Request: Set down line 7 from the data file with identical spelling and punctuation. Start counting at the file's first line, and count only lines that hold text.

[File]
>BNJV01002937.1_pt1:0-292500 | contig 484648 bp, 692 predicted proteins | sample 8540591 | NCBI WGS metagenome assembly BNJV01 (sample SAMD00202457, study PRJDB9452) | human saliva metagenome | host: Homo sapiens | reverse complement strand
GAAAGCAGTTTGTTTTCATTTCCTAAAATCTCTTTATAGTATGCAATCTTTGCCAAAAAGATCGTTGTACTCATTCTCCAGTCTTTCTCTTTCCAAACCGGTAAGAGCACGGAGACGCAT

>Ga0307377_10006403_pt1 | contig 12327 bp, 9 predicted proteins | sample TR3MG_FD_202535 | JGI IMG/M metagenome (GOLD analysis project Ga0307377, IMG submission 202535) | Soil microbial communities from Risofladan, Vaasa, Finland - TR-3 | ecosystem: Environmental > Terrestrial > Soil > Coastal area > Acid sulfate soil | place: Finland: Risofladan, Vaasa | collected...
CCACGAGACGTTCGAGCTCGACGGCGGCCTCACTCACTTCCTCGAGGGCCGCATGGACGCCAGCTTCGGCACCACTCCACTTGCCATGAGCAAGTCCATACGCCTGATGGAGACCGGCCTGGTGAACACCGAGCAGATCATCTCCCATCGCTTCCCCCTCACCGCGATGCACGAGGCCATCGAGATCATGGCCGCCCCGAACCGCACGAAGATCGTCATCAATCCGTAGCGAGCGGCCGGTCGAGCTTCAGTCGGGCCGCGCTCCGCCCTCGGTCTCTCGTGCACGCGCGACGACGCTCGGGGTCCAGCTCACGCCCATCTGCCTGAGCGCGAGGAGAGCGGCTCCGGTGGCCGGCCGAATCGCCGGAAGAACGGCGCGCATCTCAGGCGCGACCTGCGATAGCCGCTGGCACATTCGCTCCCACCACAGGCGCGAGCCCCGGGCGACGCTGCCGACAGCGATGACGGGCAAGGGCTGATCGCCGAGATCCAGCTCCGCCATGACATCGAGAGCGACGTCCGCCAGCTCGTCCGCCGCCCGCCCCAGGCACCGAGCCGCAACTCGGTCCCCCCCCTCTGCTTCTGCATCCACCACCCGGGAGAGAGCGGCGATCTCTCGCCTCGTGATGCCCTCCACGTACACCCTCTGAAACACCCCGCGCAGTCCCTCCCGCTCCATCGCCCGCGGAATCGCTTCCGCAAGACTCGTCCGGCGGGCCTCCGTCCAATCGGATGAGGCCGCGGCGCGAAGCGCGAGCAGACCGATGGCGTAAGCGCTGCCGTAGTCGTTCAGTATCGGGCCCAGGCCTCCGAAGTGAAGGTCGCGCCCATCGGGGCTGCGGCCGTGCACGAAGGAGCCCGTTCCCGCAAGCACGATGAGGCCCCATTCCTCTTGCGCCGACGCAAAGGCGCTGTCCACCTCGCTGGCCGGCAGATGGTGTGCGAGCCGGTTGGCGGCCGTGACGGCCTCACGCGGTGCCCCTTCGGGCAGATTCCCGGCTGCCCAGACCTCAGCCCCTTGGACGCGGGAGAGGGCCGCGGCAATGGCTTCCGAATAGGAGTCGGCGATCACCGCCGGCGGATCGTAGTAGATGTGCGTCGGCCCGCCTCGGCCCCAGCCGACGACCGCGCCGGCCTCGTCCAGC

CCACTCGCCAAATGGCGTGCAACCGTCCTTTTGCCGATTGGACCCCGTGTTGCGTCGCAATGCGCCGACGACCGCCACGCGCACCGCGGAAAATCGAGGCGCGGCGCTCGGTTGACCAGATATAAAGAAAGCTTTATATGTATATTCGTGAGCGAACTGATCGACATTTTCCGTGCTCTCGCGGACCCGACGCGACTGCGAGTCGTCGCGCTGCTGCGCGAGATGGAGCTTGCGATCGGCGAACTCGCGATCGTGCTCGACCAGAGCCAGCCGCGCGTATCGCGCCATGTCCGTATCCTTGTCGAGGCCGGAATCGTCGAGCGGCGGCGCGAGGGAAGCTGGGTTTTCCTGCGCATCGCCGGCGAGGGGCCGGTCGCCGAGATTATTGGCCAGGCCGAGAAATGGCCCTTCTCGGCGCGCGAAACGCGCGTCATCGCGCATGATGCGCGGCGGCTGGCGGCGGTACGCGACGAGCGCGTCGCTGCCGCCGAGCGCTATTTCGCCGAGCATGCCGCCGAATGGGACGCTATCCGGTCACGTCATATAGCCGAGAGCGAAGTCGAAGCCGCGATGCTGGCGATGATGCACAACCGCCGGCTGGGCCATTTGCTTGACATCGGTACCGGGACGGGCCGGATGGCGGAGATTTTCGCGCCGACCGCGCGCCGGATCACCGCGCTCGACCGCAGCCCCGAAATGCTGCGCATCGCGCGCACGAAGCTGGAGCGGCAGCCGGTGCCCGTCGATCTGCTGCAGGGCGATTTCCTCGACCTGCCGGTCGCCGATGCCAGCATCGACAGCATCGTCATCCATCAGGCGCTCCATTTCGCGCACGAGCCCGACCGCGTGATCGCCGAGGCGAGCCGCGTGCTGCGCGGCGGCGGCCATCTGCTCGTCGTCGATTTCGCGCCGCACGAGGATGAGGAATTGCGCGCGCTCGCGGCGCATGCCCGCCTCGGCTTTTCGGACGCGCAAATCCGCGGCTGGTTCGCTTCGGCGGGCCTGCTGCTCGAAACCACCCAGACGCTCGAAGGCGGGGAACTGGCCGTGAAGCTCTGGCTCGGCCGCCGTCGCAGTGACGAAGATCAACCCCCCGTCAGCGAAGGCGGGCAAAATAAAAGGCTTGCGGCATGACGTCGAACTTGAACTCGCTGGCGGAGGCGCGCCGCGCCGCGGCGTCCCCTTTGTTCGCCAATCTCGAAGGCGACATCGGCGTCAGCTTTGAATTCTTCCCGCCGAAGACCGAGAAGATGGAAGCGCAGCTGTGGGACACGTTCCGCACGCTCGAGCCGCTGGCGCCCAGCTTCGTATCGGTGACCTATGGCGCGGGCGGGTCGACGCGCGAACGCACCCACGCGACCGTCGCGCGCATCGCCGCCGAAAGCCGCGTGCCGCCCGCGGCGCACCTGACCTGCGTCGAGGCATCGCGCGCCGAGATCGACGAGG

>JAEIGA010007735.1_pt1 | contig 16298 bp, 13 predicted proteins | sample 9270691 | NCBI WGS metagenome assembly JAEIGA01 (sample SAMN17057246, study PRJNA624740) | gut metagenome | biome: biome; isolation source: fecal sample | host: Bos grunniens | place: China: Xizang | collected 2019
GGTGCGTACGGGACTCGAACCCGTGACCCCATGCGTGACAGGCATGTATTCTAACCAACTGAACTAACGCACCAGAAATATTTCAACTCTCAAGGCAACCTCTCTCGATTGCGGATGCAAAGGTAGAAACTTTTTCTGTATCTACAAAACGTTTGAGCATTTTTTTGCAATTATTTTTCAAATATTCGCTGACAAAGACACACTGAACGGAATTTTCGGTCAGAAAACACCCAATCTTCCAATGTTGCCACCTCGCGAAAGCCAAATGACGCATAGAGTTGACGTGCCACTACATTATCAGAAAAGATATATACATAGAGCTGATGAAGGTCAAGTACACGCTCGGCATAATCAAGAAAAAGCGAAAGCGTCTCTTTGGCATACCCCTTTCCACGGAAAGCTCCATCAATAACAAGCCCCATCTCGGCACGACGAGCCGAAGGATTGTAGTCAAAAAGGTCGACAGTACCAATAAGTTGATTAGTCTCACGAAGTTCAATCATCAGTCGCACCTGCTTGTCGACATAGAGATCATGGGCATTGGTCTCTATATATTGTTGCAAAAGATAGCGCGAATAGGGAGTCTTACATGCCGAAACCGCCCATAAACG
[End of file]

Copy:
GGTGCGTACGGGACTCGAACCCGTGACCCCATGCGTGACAGGCATGTATTCTAACCAACTGAACTAACGCACCAGAAATATTTCAACTCTCAAGGCAACCTCTCTCGATTGCGGATGCAAAGGTAGAAACTTTTTCTGTATCTACAAAACGTTTGAGCATTTTTTTGCAATTATTTTTCAAATATTCGCTGACAAAGACACACTGAACGGAATTTTCGGTCAGAAAACACCCAATCTTCCAATGTTGCCACCTCGCGAAAGCCAAATGACGCATAGAGTTGACGTGCCACTACATTATCAGAAAAGATATATACATAGAGCTGATGAAGGTCAAGTACACGCTCGGCATAATCAAGAAAAAGCGAAAGCGTCTCTTTGGCATACCCCTTTCCACGGAAAGCTCCATCAATAACAAGCCCCATCTCGGCACGACGAGCCGAAGGATTGTAGTCAAAAAGGTCGACAGTACCAATAAGTTGATTAGTCTCACGAAGTTCAATCATCAGTCGCACCTGCTTGTCGACATAGAGATCATGGGCATTGGTCTCTATATATTGTTGCAAAAGATAGCGCGAATAGGGAGTCTTACATGCCGAAACCGCCCATAAACG